|Worldwide, the impacts of coastal erosion cost hundreds of millions of Euro a year. The effects include infrastructural damage caused by storms and flooding, loss of land, and costs of erosion prevention. In Ireland, it is estimated that around 1,500 km of the coastline is susceptible to erosion, with around 490 km being in immediate danger (DELG, 2001). Rates of coastal erosion depend primarily on the erodability of coastal landforms and the strength and frequency of storms. Given that over a third of the global population, or over 2 billion people live within 100 km of a coastline, increasing efforts are being made to develop long-term sustainable coastal protection schemes.|
Erosion can be caused by a number of factors. Waves are the most important erosive agent along most coasts but their effect varies with wave energy and characteristics, and with the nature of the material exposed to wave attack (Summerfield, 1991). Where a coast is formed by steep cliffs which plunge straight into deep water, swell waves are not forced to break before they impact. As such, these waves are reflected with little loss of energy and rarely cause erosion. However, coastlines are more commonly subject to breaking waves that displace a considerable amount of kinetic energy as they break on a shoreline. Of the main types of breaking wave, 'plunging breakers' produce the highest pressures between the leading wave front and the land. The combined effect of air compression and the impact of a considerable mass of water is capable of dislodging fractured rock and other loose particles – this is known as quarrying. Breaking waves may also throw particles against the shore and this leads to the abrasion of shoreline materials – the effectiveness of this is highly dependent on wave energy and on the availability of suitable materials (e.g. pebbles) along the shore (Summerfield, 1991).
Human activity can exacerbate erosion. Dredging, mining, land reclamation and wash from ships as well as coastal protection measures themselves can all contribute to the problem (DELG, 2001).
Alternative 'soft' coastal management techniques aim to work with, and not against, natural processes. These techniques include managed realignment and beach nourishment (or recharge). Managed realignment involves the identification of a new line of defence and, where appropriate, constructing new defences landward of the original defences (DEFRA, 2001). It may be the preferred shoreline management option if the cost of maintaining the existing defences exceeds the value of the hinterland it protects, or if intertidal habitats need to be created to offset habitats lost to coastal developments. Beach nourishment involves pumping foreign sediment (often collected offshore) to raise the beach profile and to decrease the chance of coastal flooding.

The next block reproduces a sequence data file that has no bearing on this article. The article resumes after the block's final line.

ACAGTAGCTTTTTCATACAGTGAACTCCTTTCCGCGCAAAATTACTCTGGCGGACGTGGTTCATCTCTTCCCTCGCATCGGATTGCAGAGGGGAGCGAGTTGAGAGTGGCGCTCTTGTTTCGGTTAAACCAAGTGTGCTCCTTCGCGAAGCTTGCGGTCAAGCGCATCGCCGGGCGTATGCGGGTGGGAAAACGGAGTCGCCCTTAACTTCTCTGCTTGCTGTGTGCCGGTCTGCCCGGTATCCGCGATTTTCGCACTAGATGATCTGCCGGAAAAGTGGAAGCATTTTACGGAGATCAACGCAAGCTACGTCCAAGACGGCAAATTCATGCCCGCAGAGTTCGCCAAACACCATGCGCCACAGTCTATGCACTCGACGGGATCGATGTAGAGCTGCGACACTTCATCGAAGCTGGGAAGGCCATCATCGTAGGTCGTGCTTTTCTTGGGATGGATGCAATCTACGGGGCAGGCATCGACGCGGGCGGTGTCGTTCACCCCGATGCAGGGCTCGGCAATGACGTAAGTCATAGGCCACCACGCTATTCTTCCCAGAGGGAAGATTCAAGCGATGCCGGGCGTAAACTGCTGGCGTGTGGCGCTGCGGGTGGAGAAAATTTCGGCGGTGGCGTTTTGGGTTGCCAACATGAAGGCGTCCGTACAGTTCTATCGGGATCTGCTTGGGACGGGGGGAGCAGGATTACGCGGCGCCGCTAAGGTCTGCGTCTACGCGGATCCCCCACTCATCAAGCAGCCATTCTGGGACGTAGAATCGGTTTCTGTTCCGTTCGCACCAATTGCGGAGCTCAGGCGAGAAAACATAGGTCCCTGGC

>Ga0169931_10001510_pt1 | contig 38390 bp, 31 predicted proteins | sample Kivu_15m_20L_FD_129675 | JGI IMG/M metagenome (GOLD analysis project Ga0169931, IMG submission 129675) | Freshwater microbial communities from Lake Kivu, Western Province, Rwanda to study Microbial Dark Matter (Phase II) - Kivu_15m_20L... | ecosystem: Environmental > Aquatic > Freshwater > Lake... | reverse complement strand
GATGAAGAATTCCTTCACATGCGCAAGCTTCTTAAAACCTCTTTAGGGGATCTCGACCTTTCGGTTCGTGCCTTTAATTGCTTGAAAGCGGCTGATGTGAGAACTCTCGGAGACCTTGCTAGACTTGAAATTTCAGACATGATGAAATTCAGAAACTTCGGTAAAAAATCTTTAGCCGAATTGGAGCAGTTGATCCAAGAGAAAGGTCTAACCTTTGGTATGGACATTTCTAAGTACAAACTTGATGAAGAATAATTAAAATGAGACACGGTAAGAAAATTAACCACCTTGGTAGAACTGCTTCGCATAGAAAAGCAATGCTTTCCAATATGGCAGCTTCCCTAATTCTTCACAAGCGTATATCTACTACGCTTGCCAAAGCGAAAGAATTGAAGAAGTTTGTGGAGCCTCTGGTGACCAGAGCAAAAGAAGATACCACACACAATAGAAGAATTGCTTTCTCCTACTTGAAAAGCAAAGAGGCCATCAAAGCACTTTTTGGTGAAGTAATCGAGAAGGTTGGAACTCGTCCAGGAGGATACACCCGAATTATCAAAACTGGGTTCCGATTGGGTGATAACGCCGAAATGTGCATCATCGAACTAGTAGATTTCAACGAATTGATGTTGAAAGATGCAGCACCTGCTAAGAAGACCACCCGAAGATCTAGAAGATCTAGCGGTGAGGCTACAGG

Coastal Erosion in Ireland
The need to manage coastal erosion has been recognised by the Irish Government. Over €44 million were allocated in the National Development Plan 2000-2006 to address coastal erosion issues. A range of techniques have been used in different areas across the country, from dune stabilisation in Brittas Bay Co. Wicklow to the use of rock armour in Rosscarbery Co. Cork.
|Spatial Data Sources|
| The following are
suggested sources for geospatial data related to the topic:
Eurosion: Vector data at a scale of 1:100,000 regarding coastal erosion and defence structures across Europe may be downloaded from the European Environment Agency.
| Use the following
links to find more information from various organisations and online documents.
ENFO:This site provides information relating to the impact of sea-level change upon coastal erosion in Ireland.
SKOOL.IE: This site, which incorporates material for the Irish post-primary school curriculum, gives a brief overview of coastal erosion in Ireland.
Coastal Protection Expenditure Evaluation: A report prepared for the Department of Communicatons, the Marine and Natural Resources, reviewing expenditure on coastal protection schemes in the period 1998-2000.
Woods Hole Oceanographic Institution: Enter "coastal erosion" in this search engine to find information on coastal erosion issues in the United States.
NOAA Coastal Services Center: This site provides information concerning aircraft laser technology being used to determine coastal topography, coastal erosion, and shoreline position.
| The following references
were used to create the atlas pages on this topic:
Brooke, B. Beach Erosion, Geoscience Australia, [site visited 03/05/2005].
Cohen J.E., et al., 1998. Estimates of coastal populations. Science 278 (5341): pp.1211-1212.
DEFRA, 2001, Shoreline Management Plans: a Guide for Coastal Defence Authorities. Department for Environment, Food and Rural Affairs, London.
Department of the Environment and Local Government (DELG), 2001, Coastal Zone Management, Spatial Planning Unit, Dublin. [site visited 19/08/2006].
Devoy, Robert, 2003, Coastal Erosion, from The Encyclopaedia of Ireland, pp215-216, Brian Lawlor (editor), Gill and McMillan Ltd, Dublin.
Government of Ireland, 2002, National Spatial Strategy, [site visited 03/05/2005].
Summerfield, M.A., 1991, Global Geomorphology. 537 pp. Longman, Singapore.
Sylvester, A.G., 2005, UCSB Beach, 30 years of waxing and waning, University of California, [site visited 03/05/2005].
Thom, B.G. and Hall, W. 1991. Behaviour of beach profiles during accretion and erosion dominated periods. Earth Surface Processes and Landforms 16, pp. 113-127.